Monday, July 28, 2008

a place for everything, and everything in its . . .

i got a new planner last weekend. i've been shopping around for a while - my friend michele and i had lots of conversations at the beginning of the summer about which model was best to use, which brand provided the most structured formatting, which covers made you look coolest when you pulled it out of your purse.
michele, though, has been faithful to the moleskine for years now. this year was probably the furthest (farthest?) out on the planner limb she has gone - she actually bought TWO planners, both moleskines, one large, notebook-sized version and the other standard calendar. it would not be an overstatement to say that she had a mini-crisis in deciding which of these would become her regular for the next year. lots of variables to take into consideration - namely, space in which to take notes - in naming a winner. special note: michele was not wasteful in her decision to purchase dueling planners; her assistant will be the beneficiary of whichever she decides against. and he, from the sense i got, was a bit perplexed as to what the big deal was over all of this in the first place.

some of you are totally (metaphorically, duh) scratching your heads right now: why all the fuss over a planner? why even buy a planner when you can keep track of your schedule on your blackberry? who writes on PAPER anymore? what is this, 1996? what is a PLANNER? why are you cutting down perfectly good trees just to write stuff down that will be obsolete one year from now?

okay, enough from the peanut gallery. i love my planners. i love paper. paper paper paper. i want to cut down all the trees in the endangered rainforests and make planners. your favorite palm tree on the coast in santa barbara? a planner. that redwood so big that a car can drive through the blasted-out hole at its root? three hundred planners. your lemon tree? MY scented planner. tree of the knowledge of good and evil? you guessed it. God's planner. he totally loves planners.

but, i digress . . .

i got a new planner. i am shamelessly promiscuous when it comes to planners - always on the lookout for a better one, always popping into paper stores and thumbing through six-ringed binders and judging entire companies based on whether their products come with lined or unlined calendars (unlined is far superior, for the record). i've had a blue linen kate spade planner for the last year, and never clicked with it. it's pretty, and has this nice blue and white lining inside, but it just doesn't work for me.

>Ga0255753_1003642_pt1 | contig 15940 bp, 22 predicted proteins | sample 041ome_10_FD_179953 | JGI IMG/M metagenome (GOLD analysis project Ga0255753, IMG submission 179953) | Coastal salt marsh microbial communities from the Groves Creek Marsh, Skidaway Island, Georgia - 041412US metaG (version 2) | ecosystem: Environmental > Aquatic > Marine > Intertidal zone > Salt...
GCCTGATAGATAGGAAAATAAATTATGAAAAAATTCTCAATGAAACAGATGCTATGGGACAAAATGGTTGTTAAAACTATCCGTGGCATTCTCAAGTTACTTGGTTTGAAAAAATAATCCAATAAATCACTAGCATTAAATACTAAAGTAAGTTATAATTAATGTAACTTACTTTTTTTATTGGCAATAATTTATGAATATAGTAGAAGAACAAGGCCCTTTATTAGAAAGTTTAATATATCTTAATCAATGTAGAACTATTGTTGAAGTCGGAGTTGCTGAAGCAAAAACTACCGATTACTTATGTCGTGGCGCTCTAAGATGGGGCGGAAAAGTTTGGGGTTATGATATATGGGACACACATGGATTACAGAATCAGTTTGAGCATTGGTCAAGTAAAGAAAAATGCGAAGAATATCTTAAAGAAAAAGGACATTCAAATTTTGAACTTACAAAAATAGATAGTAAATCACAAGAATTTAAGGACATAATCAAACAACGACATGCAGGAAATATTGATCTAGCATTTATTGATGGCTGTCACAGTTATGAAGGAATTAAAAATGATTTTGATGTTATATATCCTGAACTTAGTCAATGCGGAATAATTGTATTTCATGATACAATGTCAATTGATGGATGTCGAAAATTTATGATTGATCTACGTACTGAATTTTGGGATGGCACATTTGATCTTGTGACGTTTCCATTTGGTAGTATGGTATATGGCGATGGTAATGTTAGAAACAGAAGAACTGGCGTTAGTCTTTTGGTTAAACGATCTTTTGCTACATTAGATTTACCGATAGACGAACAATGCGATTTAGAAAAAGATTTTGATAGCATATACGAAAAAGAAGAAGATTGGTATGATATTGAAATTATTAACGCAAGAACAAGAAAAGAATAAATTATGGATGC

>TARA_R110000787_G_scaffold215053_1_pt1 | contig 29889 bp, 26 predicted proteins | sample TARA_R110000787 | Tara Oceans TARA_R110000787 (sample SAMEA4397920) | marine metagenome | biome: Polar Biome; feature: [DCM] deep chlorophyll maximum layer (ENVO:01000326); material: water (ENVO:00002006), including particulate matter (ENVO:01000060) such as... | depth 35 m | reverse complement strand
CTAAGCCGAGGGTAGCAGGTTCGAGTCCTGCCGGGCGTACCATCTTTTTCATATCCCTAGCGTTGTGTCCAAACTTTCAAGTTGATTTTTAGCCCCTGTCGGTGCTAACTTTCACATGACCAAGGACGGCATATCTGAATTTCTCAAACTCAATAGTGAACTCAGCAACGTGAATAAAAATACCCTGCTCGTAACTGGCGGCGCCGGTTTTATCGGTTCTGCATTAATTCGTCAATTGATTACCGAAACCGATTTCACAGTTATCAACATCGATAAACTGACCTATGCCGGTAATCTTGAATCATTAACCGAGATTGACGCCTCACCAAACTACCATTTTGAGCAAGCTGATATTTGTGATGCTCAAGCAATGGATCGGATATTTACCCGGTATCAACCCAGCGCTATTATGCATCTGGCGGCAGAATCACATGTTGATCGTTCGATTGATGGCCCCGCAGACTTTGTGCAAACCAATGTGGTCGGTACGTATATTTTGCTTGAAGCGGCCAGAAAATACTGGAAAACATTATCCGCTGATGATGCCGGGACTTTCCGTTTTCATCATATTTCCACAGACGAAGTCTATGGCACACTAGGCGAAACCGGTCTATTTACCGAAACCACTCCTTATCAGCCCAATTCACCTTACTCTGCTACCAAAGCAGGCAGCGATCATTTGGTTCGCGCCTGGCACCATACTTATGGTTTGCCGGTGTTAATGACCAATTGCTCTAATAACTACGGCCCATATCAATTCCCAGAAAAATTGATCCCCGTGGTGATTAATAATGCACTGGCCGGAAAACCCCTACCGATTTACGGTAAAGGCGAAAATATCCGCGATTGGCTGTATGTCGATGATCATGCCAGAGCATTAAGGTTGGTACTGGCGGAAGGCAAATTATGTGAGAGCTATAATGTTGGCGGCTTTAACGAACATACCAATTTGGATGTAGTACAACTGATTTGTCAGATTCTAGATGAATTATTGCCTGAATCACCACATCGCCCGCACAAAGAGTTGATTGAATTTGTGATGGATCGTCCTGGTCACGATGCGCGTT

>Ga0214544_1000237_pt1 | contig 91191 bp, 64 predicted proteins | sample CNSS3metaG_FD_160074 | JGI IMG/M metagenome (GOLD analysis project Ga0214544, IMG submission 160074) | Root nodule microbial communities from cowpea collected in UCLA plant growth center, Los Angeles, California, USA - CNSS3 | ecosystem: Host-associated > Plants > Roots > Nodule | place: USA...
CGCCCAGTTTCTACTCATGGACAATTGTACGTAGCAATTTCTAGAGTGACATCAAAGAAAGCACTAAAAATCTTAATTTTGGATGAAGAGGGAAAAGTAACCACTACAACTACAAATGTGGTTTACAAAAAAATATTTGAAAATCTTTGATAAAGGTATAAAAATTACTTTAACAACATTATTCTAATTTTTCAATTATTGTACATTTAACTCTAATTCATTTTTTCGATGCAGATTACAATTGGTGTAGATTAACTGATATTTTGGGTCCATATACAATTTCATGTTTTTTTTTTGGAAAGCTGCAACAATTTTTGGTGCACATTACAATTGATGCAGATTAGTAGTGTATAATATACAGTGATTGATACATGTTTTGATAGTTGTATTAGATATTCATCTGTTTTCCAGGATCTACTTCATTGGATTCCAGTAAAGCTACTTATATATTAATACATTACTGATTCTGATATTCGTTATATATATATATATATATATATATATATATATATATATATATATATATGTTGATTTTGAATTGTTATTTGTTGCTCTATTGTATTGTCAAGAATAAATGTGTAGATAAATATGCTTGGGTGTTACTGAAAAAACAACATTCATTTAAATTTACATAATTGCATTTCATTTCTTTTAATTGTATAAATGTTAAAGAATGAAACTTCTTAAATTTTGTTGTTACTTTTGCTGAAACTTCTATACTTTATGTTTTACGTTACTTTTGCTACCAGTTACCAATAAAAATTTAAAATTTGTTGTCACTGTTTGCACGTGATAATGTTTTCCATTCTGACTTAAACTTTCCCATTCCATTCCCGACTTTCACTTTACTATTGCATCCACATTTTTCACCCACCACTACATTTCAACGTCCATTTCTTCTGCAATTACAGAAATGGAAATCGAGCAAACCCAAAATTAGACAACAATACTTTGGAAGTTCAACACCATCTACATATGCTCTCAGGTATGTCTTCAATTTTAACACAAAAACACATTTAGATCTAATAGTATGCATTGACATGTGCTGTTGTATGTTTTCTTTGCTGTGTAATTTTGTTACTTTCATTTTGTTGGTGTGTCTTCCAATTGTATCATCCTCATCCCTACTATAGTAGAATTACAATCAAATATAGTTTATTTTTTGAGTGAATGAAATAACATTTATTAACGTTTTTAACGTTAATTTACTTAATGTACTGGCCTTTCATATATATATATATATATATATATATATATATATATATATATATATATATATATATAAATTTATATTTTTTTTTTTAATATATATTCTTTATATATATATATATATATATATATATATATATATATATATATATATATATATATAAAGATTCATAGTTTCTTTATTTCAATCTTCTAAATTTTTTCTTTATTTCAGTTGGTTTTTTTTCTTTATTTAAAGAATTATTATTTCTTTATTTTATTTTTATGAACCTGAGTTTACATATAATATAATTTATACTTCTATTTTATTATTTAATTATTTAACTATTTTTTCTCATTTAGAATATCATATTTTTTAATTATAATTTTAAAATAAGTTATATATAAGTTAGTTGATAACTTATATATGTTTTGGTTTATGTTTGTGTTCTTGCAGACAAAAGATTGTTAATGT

in this way, a relationship with a planner is a lot like, well, a relationship. you know right away if there will be chemistry. you know if it can give you what you want, or if in choosing it, you are merely settling for the best version of what you want that you can find right now. some can make your heart pitter-patter, but if they aren't going to be there for the long haul then they aren't any good. some look damn good on the outside, but are completely disappointing once you're a few pages in. yet others that seem shabby can present the most pleasant of surprises.

this new planner of mine is a charming combination of quirky design, plenty of space for notes, appropriate size, and great potential. it is beautiful and different and makes me have butterflies in my stomach and especially neat handwriting whenever i get to enter some new plan or date on it. it's a great planner, and far better than typing appointments onto that impersonal and clumsy cell phone of mine.

but i'll keep my eyes open. fidelity, in this case, may be overrated . . . .

Wednesday, July 23, 2008


is there anything cozier than a crackling fire, a cup of coffee, a book, an overstuffed couch and floor-to-ceiling windows on a rainy maine afternoon? if so, i've yet to find it. and if not - well, i'm okay with that. we're on our first all-five-member family vacation in years . . . kayaking, bike riding, hiking, dinner parties and lobster and the atlantic ocean - which, for being the same sort of thing, generally, as the pacific, has an entirely different character - and a very ambitious stack of books on my bedside table. between the eight or so that i brought and the handful i purchased yesterday, i think i can already safely say that i am again guilty of book-optimism, that condition that afflicts each member of my family except perhaps my brother in which your brain gets you to thinking that yes, you can certainly finish anna karenina on the plane ride over and average two books a day while on vacation.